It’s not uncommon for a plant quarantine inspector in Japan to spread a clean white sheet on the floor, then break apart three or four bales of alfalfa from a container, then move the hay from the sheet, and if half a thimble-full of dust is left on the sheet, he may send back the whole shipment of hay.

This is why dirty bottom bales, even if they are dry, are not acceptable for export.

Other problems that make hay hard to export are infestation with dead stem from the previous year or previous cutting, and with cow pies.

The previous year’s dead stem and most cow pies can be taken care of by dragging the fields with a tire drag in the spring when the old plant matter is dry, and before the new crop has emerged. It’s all part of being a serious professional, a real hay grower and an artisan.  FG


Baled correctly, there is not much difference in leaf retention between a 2-tie small bale (top) and a 3x4 big bale (bottom). Photos courtesy of Brad Nelson.

Q & A — Export hay

I made a long phone call into a short one a couple of weeks ago by referring a hay grower to the Jan. 1, 2011, issue of this publication and the article on making hay for the export market. Gary called me back and stated that I was right; the article answered a lot of his questions.

Then he asked, “What’s the difference between export hay and dairy hay?” Since he may not be the only one with that question, I’ll answer it here.

If export hay has the test that the dairyman wants, then it will work fine for dairy hay. Some grades of export hay, while attractive in appearance, will not have the proper test (crude protein of 20 to 22 or above, ADF (acid detergent fiber) of 30 or less and NDF (neutral detergent fiber) of 40 or less, which will give a RFV (relative feed value) of about 160) to produce the amount of milk the dairyman is expecting.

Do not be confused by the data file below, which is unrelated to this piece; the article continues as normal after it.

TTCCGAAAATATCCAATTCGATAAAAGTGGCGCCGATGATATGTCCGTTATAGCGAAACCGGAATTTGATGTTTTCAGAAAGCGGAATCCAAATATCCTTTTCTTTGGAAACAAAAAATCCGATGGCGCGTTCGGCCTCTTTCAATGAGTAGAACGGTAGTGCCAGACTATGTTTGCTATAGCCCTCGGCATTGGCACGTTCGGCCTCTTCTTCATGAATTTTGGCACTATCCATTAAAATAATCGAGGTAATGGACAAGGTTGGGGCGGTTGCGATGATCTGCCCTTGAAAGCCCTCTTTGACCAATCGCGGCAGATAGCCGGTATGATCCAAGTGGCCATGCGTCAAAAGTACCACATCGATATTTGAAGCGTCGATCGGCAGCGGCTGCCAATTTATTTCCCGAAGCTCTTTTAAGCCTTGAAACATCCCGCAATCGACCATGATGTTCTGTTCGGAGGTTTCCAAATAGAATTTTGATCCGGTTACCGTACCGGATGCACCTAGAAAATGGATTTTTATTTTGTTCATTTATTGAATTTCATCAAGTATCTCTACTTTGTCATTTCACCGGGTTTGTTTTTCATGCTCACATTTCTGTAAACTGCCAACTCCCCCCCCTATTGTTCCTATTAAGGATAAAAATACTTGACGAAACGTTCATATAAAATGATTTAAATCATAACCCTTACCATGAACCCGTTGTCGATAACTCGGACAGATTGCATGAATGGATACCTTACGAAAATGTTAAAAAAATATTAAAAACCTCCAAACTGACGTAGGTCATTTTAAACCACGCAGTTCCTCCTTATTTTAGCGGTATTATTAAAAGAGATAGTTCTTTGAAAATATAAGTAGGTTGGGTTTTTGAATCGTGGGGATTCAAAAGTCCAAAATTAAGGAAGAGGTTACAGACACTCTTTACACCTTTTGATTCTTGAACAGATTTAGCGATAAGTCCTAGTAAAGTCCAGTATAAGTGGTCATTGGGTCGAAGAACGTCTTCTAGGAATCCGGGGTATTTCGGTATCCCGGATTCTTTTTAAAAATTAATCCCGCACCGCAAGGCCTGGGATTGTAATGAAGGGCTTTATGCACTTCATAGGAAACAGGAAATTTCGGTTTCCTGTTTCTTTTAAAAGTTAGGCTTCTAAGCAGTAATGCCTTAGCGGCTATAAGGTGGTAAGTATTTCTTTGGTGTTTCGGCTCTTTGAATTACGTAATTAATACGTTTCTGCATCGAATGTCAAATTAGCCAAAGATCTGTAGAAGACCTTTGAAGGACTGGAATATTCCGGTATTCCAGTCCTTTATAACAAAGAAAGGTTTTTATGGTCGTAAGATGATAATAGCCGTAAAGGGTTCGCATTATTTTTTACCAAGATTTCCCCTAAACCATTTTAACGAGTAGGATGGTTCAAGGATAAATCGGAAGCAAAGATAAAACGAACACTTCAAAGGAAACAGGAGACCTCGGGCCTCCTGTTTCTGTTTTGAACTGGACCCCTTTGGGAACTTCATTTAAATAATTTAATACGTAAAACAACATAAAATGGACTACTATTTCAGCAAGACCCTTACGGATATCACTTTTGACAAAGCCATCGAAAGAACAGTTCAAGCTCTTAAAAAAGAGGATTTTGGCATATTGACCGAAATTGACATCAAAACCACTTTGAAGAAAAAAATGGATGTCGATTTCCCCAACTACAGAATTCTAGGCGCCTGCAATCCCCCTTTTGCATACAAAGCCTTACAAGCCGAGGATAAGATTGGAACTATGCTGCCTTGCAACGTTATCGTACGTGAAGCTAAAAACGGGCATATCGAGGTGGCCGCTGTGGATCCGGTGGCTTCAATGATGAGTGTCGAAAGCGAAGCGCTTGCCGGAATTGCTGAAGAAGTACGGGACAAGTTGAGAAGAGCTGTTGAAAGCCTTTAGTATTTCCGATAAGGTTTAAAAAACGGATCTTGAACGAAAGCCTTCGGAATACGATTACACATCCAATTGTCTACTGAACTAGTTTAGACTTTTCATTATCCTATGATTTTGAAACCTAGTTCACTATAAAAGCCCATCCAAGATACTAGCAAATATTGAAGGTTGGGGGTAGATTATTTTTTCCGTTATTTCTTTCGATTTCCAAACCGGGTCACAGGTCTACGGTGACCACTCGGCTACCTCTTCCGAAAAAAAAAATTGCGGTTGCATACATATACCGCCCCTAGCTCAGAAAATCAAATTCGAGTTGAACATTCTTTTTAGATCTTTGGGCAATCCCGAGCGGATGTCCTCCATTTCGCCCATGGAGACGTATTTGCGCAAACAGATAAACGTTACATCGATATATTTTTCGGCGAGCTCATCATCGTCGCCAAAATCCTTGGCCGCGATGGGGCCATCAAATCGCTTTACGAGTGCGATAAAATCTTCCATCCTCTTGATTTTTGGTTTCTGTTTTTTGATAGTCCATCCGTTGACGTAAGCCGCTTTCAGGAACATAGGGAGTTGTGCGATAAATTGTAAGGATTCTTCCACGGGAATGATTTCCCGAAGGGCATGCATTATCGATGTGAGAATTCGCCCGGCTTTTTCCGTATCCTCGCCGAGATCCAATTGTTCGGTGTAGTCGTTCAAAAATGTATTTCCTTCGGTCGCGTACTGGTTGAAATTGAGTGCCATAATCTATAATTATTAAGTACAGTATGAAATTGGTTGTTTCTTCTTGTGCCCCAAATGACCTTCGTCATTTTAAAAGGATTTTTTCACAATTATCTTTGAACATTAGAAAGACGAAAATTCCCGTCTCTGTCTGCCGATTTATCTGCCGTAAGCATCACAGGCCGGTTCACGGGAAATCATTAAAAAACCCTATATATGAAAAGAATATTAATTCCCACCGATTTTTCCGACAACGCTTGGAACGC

It’s notable that hay much over 180 RFV is usually not wanted in Japan because of the difficulty of feeding hay with such low fiber, even though some grade it as “supreme.”

One Idaho grower who also puts up hay on a custom basis for a large dairy stated that what the dairy really wanted was hay in the 160 to 180 RFV range; above that and there is too little fiber to work well in the rumen of the cows.

Export hay must be clean of certain weeds, grasses and grains to get into Japan. Volunteer wheat and barley, or the straw from either, will cause a shipment of hay to be returned from Japan.

Quackgrass and any grasses that are seen as “cousins” of wheat or barley are also prohibited in Japan. The volunteer grains are usually not a problem to a domestic dairy farmer.

Hay for export must be cured down to around 12 percent moisture for export. Much more moisture than that and it will sweat inside the container, then condense on the container’s ceiling and “rain” on the hay.

This results in a very disturbing scene when the container is opened, sometimes with the hay covered with mold. Higher-moisture hay, within reason, can be utilized by most dairies.

The same holds with hay cut young that takes a shower. If your neighbor watches how you put it up after the shower, it may still make nice dairy hay.

Hay with more than minor “top-of-windrow” bleach usually will not work for export. While the domestic dairyman will not like dirt in the hay (think gopher mounds or irrigation machine wheel tracks), it becomes a point of price negotiation, but for export, dirt is forbidden.  FG